It is unclear under Minnesota law whether an employer who modifies an otherwise valid non-compete agreement with an existing employee must provide “independent consideration” to support the changes to the agreement. In National Recruiters, Inc. v. Cashman, 323 NW 2d 736 (Minn. 1982), the Minnesota Supreme Court held that restrictive covenants not ancillary to commencement of the initial employment relationship are invalid unless supported by independent consideration. Thus, in most cases, an employer must provide the employee with a promotion, raise, bonus, or other independent consideration to support a “mid-stream” non-compete agreement entered into with an existing employee. Under general contract law, however, new consideration typically is not required when parties modify an existing contract. The intersection of these two legal principles makes it unclear whether modifications to an existing non-compete agreement require independent consideration. As discussed below, a survey of general contract and non-compete principles demonstrates that there are arguments for each side.
Arguments for Not Requiring Independent Consideration:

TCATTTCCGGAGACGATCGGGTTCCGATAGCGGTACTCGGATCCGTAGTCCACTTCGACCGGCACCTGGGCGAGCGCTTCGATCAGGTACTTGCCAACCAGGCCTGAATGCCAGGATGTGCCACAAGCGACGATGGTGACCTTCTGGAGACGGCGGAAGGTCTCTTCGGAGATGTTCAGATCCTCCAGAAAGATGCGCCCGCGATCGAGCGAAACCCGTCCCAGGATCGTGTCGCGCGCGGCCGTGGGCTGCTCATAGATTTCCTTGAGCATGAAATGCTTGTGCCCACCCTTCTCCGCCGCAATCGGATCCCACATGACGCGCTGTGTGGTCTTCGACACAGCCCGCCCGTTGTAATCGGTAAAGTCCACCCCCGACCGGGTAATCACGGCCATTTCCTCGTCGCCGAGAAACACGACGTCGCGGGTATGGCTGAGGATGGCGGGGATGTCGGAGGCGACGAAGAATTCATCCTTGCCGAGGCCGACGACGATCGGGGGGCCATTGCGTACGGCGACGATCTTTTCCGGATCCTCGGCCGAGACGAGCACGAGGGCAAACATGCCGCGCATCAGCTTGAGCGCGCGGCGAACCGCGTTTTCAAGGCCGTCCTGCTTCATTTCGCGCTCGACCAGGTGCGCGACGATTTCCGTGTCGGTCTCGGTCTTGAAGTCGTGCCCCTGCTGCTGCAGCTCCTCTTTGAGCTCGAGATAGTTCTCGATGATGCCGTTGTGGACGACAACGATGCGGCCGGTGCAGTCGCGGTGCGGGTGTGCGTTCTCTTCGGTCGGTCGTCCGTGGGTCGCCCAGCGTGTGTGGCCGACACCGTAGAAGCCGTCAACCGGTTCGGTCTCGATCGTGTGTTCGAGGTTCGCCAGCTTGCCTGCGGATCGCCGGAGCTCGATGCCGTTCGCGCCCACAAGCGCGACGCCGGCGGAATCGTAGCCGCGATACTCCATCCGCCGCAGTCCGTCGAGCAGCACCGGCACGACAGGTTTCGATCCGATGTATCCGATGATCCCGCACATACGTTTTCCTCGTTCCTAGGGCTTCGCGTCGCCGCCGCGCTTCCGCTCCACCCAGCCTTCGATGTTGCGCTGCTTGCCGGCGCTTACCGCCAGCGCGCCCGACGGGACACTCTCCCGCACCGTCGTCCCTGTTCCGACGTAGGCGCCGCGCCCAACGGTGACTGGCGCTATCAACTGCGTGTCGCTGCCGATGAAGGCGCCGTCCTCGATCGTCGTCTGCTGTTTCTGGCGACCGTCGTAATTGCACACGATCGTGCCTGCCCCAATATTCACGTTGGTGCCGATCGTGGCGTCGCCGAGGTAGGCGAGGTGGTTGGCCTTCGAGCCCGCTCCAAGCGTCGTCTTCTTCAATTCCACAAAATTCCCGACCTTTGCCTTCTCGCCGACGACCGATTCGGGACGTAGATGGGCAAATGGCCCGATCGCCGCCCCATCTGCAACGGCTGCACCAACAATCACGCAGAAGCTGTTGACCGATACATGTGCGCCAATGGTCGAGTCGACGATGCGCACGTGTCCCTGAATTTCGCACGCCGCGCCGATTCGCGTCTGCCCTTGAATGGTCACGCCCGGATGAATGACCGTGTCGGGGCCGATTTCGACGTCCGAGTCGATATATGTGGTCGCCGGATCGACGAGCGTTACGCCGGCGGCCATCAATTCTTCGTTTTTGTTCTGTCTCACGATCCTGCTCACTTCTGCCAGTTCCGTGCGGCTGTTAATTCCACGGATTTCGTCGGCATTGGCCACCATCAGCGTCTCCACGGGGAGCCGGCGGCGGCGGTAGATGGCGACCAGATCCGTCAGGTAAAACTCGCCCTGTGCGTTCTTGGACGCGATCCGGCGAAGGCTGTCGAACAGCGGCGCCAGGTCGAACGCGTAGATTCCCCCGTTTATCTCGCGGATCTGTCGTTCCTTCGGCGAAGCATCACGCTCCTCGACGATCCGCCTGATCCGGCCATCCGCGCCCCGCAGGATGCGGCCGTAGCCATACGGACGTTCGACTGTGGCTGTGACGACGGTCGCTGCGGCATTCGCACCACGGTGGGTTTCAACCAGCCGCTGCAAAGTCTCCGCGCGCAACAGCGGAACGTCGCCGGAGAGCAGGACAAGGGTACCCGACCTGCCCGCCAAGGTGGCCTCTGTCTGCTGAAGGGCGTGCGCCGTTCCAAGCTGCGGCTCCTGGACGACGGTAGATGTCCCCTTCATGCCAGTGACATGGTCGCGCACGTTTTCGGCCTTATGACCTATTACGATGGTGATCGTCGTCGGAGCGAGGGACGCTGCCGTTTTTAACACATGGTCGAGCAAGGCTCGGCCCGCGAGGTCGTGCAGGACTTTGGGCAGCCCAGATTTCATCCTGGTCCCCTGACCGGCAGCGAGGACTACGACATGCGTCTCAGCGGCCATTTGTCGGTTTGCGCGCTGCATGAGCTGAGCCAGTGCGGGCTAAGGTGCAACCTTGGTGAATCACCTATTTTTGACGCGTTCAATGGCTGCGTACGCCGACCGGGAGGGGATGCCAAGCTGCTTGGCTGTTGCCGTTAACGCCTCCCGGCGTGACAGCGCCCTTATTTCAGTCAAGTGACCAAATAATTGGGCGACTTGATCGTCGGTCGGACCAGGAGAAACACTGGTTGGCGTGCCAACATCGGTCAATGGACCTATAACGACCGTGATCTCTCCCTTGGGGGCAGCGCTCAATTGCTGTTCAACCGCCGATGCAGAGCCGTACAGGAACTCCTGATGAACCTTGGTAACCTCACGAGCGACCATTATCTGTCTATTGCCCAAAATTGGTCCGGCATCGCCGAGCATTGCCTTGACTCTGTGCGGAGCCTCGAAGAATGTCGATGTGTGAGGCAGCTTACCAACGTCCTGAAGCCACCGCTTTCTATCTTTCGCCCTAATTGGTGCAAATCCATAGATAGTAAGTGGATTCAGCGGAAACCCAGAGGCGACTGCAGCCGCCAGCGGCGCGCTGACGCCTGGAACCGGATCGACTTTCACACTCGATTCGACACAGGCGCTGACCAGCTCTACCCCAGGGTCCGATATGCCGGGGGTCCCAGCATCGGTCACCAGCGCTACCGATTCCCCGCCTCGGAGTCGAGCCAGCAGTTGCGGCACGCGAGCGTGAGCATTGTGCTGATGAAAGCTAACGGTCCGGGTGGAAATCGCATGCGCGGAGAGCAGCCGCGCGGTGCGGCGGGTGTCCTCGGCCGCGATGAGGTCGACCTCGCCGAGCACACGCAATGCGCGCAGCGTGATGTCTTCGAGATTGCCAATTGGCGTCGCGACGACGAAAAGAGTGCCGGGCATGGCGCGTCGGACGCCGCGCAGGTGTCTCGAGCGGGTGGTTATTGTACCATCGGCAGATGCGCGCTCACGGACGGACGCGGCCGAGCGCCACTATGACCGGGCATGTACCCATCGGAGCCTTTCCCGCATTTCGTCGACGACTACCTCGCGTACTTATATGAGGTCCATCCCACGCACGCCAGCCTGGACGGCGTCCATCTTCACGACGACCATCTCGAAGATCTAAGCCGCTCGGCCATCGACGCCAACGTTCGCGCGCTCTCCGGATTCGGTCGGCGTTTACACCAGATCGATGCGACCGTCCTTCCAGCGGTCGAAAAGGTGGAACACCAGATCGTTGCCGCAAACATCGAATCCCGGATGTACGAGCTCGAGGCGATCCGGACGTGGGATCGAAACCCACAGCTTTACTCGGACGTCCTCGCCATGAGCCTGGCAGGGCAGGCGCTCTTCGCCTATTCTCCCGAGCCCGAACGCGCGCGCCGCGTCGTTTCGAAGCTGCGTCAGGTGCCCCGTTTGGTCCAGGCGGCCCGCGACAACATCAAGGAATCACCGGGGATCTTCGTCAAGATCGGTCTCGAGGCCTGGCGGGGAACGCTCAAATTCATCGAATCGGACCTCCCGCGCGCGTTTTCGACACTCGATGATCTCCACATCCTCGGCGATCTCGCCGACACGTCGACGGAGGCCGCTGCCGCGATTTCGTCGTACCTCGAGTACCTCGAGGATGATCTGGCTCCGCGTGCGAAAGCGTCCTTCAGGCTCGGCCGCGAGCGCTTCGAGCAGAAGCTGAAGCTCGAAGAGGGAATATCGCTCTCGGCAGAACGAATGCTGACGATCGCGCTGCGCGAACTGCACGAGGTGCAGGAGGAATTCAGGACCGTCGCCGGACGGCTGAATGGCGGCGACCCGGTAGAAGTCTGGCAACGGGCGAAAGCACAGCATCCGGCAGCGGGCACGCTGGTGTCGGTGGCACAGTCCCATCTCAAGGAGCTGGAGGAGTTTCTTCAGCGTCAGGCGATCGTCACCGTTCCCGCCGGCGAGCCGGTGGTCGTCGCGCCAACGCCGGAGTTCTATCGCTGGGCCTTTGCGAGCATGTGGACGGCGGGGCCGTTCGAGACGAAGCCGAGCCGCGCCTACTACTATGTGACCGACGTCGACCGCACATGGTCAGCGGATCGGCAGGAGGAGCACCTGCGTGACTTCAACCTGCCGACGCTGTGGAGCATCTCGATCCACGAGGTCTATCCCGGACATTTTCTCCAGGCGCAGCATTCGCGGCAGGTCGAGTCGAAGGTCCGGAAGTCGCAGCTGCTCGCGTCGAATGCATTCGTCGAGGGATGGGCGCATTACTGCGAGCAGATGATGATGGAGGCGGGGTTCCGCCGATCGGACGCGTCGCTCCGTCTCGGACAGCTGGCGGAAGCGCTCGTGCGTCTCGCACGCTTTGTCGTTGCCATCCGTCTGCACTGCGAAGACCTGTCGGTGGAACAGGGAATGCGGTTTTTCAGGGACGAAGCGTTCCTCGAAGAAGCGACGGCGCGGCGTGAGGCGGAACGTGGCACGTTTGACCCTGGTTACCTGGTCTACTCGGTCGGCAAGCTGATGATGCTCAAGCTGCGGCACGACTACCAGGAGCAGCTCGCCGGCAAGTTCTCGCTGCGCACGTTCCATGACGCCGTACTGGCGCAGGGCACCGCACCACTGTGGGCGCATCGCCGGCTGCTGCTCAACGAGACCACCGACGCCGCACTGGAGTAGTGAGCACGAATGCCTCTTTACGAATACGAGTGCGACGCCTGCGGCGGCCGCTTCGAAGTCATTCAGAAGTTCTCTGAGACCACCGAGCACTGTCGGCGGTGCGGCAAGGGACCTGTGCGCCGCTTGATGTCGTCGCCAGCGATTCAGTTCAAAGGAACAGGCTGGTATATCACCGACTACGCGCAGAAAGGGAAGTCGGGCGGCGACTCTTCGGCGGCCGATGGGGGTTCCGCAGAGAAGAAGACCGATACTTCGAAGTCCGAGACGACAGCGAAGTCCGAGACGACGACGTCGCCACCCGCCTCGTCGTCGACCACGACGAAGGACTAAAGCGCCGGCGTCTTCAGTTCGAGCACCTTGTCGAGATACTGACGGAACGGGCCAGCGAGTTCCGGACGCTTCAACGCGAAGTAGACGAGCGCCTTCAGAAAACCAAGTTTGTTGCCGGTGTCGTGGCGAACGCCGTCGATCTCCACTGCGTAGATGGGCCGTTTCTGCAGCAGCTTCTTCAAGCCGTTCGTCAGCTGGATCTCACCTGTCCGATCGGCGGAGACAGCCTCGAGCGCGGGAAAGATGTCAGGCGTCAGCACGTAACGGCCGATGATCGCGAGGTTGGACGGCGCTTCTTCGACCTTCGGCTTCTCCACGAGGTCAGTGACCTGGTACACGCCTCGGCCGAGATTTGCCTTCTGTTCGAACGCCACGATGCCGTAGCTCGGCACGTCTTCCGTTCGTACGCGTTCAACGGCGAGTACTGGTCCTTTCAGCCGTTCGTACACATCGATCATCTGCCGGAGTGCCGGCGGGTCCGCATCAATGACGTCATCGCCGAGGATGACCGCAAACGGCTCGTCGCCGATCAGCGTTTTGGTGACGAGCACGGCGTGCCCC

There are two main arguments for the proposition that additional consideration is not required to modify an existing Minnesota non-compete agreement with a current employee.
First, under general contract law, modifications to an existing executory contact do not require new consideration. Mitchell v. Rende, 30 N.W.2d 27, 30 (Minn. 1947). Many non-compete agreements will be considered an executory contract – meaning a contract that has not yet been fully performed. Thus, applying this general principle, an employer could argue that no new consideration is required to modify an otherwise valid non-compete agreement.
Second, if the modifications to the non-compete agreement are more favorable to the employee in at least some respect, the beneficial changes could be viewed as the independent consideration. Under Minnesota law, the adequacy of consideration for a “mid-stream” non-compete agreement with a current employee is analyzed on a case by case basis, and a change could be consideration if it provides a “real advantage” to the employee. See Midwest Sports Mktg., Inc. v. Hillerich & Bradsby of Canada, Ltd., 552 N.W.2d 254, 265 (Minn. Ct. App. 1996). So, for example, if the employer modifies an existing non-compete agreement by including some changes that are beneficial to the employer (e.g., a stronger remedies provision allowing the employer to recover liquidated damages and attorney’s fees) but also includes some changes beneficial to the employee (e.g., shortening the duration or geographic scope), the court might conclude that the changes, on the whole, are supported by independent consideration.
Arguments for Requiring Independent Consideration: